- The Washington Times - Wednesday, March 1, 2000

Come back home

Now that thousands of conniving Democrats in several states have finished casting votes for Republican Arizona Sen. John McCain in open GOP primaries, Tipper Gore says it's time for them to once again pay attention and money to her husband, Vice President Al Gore.
On March 7, she notes in a fund-raising letter this week, Democrats in 16 states including California and New York will get the chance to vote in their own Democratic primary or caucus. Seven days later, another 14 contests will be held, and by the end of this month, almost all the Democratic delegates will have been chosen.

Already spent?

Speaking of Vice President Gore and fund raising, word is circulating on Capitol Hill this week that Republican senators are preparing to attach to a forthcoming Democratic amendment a condemnation of the 1996 Al Gore/Maria Hsia/Buddhist temple fund-raising debacle.
Along with the condemnation, the GOP would demand that the Democratic National Committee return nearly $2 million in "dirty" Chinese-laundered money, one Hill aide tells this column.
Certain Democratic senators have already returned money from the same pool, but the DNC for some reason hasn't been as anxious to cough up its share.

Lobbying ethics?

The American League of Lobbyists today will publish an updated code of ethics, but don't expect the new guidelines to stop lobbyists from climbing into the sack with Congress.
"There was a code of ethics before. It's not like they never had one," a consultant who worked on the new code told this column yesterday. "But this is a big deal, 500 members had input in it."
The new code, we're told, addresses such issues as conflict of interest, payments and a reminder to the public about a lobbyist's First Amendment right to petition government.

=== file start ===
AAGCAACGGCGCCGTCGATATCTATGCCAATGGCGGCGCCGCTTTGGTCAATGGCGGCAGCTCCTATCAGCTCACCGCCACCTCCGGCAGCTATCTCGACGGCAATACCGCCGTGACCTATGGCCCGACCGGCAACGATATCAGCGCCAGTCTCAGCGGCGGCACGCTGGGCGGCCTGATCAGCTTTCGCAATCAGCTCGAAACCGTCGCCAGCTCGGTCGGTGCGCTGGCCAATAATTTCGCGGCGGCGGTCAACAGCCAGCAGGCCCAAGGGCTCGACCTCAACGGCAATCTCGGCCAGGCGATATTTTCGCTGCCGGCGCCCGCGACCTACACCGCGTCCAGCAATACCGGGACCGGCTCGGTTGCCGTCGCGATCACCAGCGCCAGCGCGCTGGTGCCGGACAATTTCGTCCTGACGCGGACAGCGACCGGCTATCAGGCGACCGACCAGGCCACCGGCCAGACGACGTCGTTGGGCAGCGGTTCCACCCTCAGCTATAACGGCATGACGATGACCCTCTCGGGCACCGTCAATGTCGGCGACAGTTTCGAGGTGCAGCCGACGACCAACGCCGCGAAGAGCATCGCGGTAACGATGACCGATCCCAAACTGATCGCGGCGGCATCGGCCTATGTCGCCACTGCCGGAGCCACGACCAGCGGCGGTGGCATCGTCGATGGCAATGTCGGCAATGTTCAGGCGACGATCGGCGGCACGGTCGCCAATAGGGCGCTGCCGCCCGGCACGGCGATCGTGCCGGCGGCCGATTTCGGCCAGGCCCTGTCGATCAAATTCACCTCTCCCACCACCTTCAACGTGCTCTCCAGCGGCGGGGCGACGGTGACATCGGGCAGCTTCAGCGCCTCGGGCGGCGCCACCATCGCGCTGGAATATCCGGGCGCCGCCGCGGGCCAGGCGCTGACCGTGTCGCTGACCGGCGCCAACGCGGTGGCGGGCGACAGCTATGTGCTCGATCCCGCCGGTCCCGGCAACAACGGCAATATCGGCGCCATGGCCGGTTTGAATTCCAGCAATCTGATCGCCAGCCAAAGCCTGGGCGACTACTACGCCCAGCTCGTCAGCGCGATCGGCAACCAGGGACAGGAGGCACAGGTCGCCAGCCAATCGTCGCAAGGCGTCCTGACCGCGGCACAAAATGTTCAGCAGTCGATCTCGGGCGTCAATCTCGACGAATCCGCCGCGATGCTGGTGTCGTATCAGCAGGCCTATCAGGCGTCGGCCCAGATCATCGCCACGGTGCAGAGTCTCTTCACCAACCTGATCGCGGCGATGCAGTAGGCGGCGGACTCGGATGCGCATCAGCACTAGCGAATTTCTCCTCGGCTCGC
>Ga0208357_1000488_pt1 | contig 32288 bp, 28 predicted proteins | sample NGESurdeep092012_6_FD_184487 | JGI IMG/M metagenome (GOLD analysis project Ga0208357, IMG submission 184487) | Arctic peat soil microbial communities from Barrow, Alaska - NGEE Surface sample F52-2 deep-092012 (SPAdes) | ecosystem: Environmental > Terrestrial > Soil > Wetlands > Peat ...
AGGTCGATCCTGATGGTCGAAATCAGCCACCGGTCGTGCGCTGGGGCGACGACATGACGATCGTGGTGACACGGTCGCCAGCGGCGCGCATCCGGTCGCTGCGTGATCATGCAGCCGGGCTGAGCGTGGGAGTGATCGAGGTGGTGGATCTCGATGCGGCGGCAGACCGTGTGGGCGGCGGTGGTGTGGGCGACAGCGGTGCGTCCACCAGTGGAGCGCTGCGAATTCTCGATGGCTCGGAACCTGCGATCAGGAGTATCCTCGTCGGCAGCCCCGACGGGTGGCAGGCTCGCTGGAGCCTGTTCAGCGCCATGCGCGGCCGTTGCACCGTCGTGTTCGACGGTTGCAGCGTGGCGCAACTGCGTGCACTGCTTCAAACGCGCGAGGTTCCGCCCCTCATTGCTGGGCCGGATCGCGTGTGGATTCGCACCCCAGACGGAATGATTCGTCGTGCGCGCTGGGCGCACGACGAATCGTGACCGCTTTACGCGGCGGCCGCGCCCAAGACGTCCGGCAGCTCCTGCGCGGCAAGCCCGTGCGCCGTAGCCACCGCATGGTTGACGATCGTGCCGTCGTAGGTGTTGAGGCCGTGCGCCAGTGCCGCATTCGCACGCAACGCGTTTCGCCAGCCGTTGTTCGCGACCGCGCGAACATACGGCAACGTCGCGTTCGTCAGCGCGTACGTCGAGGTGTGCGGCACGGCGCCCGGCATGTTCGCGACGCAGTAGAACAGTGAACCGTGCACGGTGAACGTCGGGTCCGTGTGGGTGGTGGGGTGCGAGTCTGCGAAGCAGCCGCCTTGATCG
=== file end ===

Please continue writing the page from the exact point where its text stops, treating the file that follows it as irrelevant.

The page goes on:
Ken Feltman, president of the league and a major lobbyist on Capitol Hill, will explain the new code at a National Press Club gathering today. Mr. Feltman, we're told, will soon become president of the International Association of Political Consultants.

Beers on Bubba

While first lady Hillary Rodham Clinton's failure to tip a waitress recently attracted fleeting attention, President Clinton's failure to pay a bar bill is on permanent display.
A framed photograph of him with his "legendary" unpaid tab hangs over a bar at the Marine Barracks in Washington. Mr. Clinton signed a tab to buy 17 drinks for officers at their Drum Room club after he was guest of honor at one of the Marines' popular Friday evening parades.
A spokesman for the Marines said because money is never exchanged there, they sent him a bill once or twice after his May 7, 1993, visit, but Mr. Clinton never paid it.
"I can guarantee you we have tried to collect," the spokesman said, before admitting he cannot provide proof of the "legend" often repeated to visitors who stroll through the historic wood-paneled club.
"We're not really looking for the money," he added with a grin. "It's a great piece of history… . We were very honored to have him here. Hopefully, this year he will return as a guest of honor."
Mr. Clinton was the eighth president invited to the club. Their names are engraved on a pewter mug dubbed "the Jefferson Cup," which hangs near the photo of President Clinton and his tab. Thomas Jefferson was the first to belly up to the bronze-topped bar on July 4, 1801.
While the Marines aren't looking for the money owed them, it was our duty to call the White House.
"They did not want or expect him to pay," White House spokesman Jim Kennedy said. "They were thrilled that he was able to stop by."

The Elvis Tree

Move over Cannes, Washington is about to host a film festival.
OK, so what if this month's "2000 Environmental Film Festival" doesn't feature a fly slowly crawling up the naked torso of a woman, like the festival in France. Our festival might actually show a bug crawling up a tree.
In fact, on the occasion of our film festival, Agriculture Secretary Dan Glickman, along with narrator James Whitmore, will screen "Silent Witness: America's Historic Trees," a 57-minute movie examining America through the tales of its historic trees.
Mr. Whitmore will tell the stories of Johnny Appleseed's last living tree, Apollo 14's moon Sycamore, a Comanche marker tree and more.
Descendants of the trees' original caretakers will also appear in the film, presenting stories of tree planters as varied as George Washington and Henry Ford, Chief Joseph and Frederick Douglass, Amelia Earhart and Elvis Presley.

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